Our ancestors and our children are linked by a single, special cell lineage called the germline, “oocytes and sperm”, which are terminally differentiated and haploid cells necessary to fertilize, in order to form offspring. Germ cells are tasked with the role of accurately passing DNA from one generation to the next. In today’s society infertility is an important health concern as it is estimated to affect 10% of the reproductive age population (1). In many cases infertility can be traced to abnormal germ cell development. Therefore, study of the mechanisms within germ cell development is of utmost importance to guide clinical treatment of infertility (2-5).
Due to material limitations, the study of the very early events of human germline formation are inaccessible since germ cells start to form even before pregnancy is realized. Also, the fetal materials for study can only be obtained from elected terminations with approved IRB protocols. Therefore, the majority of studies about early mammalian germline formation are performed using the mouse model, given it is genetically malleable through transgenics or embryonic stem cells (ESCs) and these genetic changes can be passed through the germline (6-10). Very recently, early germline development has been scrutinized using Cynomolgus monkeys (Macaca fascicularis), which shows primate PGCs originate from the nascent amnion (11).
However, in vivo studies of newly specified mouse germ cells are challenging due to the fact that the onset of germline happens at the time of implantation [embryonic day (E) 5.5–E6.25] in mouse embryos (12-20) and approximately 40 germ cells are first specified at E7.5 (13,21-23). Germ cell number does not significantly increase until after the germ cells have entered the gonad at around E11.5 (24-27). In Sasaki et al., Cynomolgus germ cells are characterized from E36–E55 [Carnegie stage (CS) 17–23 and early fetal corresponding to E9.5–E12.5 in mice) (11). As early as E11 in monkeys, fewer than 10 SOX17+/TFAP2C+ cells were found in 3/5 embryos. Given this small number, large-scale biochemical studies that require a significant number of cells are impossible. The murine germ cells during this period from specification at E7.5 to complete colonization of the genital ridges and developmental arrest at E13.5 are referred to as primordial germ cells (PGCs).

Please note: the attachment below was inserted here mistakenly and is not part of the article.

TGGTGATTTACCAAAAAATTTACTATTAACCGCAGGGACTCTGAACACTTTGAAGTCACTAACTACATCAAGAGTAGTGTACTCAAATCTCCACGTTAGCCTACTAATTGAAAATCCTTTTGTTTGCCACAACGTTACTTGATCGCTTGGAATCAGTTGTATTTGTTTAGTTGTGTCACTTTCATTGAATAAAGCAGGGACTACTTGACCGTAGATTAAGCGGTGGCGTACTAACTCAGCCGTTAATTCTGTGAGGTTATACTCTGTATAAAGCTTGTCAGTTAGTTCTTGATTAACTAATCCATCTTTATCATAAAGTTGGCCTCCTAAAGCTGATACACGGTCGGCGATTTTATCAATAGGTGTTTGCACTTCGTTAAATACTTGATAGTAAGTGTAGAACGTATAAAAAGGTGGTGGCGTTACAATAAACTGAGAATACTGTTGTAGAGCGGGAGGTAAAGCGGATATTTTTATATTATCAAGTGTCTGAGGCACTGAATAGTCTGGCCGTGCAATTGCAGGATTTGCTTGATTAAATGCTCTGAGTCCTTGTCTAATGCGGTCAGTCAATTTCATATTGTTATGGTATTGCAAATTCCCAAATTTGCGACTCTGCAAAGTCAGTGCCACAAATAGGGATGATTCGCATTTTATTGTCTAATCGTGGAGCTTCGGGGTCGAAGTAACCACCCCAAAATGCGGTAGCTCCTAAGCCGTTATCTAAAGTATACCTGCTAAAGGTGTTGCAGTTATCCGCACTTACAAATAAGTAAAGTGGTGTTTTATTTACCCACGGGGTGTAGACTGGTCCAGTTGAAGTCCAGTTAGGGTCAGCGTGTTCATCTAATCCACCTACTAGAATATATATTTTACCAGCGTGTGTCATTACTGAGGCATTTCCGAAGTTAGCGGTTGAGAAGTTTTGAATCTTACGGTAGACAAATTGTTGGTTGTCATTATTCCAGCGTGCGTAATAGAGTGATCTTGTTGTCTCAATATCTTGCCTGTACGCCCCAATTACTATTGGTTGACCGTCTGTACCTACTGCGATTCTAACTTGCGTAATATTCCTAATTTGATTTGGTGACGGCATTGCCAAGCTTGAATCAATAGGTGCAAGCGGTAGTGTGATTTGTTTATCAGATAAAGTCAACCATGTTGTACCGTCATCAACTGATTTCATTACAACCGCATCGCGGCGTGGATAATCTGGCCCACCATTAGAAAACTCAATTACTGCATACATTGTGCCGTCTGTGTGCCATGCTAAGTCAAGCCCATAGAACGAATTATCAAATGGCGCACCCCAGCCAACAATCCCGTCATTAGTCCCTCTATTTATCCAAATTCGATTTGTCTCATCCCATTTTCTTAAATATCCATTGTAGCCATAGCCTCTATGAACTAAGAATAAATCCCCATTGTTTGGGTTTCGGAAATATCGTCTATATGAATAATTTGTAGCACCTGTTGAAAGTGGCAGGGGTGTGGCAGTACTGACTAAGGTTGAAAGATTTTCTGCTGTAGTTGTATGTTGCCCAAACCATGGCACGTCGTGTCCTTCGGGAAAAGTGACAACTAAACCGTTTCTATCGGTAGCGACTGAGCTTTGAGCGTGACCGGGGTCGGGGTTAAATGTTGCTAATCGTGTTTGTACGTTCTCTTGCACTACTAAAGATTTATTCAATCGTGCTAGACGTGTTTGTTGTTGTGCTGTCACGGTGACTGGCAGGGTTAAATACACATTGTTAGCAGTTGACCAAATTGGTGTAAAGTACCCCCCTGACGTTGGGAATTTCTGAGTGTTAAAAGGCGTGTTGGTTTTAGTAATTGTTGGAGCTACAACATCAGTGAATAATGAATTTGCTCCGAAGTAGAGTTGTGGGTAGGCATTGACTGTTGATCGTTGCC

In order to overcome this challenge, there are many studies investigating methods of generating PGC like cells or gamete like cells from a pluripotent cell type: ESCs and induced pluripotent stem cells (iPSCs) (28-38):
The efforts for generating functional gametes from ESCs started as early as 2003 by independent investigators from Dr. Hans Scholer’s group (30) and Dr. George Daley’s group (39). Hubner et al. from Scholer group identified a 2-D differentiation method using attached cell cultures with a gcOct4-GFP reporter ESC line, resulting in oocyte-like structure as early as Day (D) 26 and blastocyst-like structure at D 43 (30). At around the same time, Geijsen et al. from Dr. Daley’s group identified a method of differentiating germ cell like cells by formation of embryoid bodies (EBs) using the hanging drop method (39). 30 µL droplets containing 200 cells were plated on the inverted petri-dish lid as hanging drops and collected into non-attachment plates at D 3. After 3–4 more days of differentiation, SSEA1+ cells were sorted from EBs and further differentiated to form haploid male cells, which are able to fertilize oocytes following microinjections, with 50% of injected oocytes progressing to 2-cell stage and 20% progressing to blastocyst stage. These studies indicate that in vitro cell types sharing the feature of gametes could be achieved.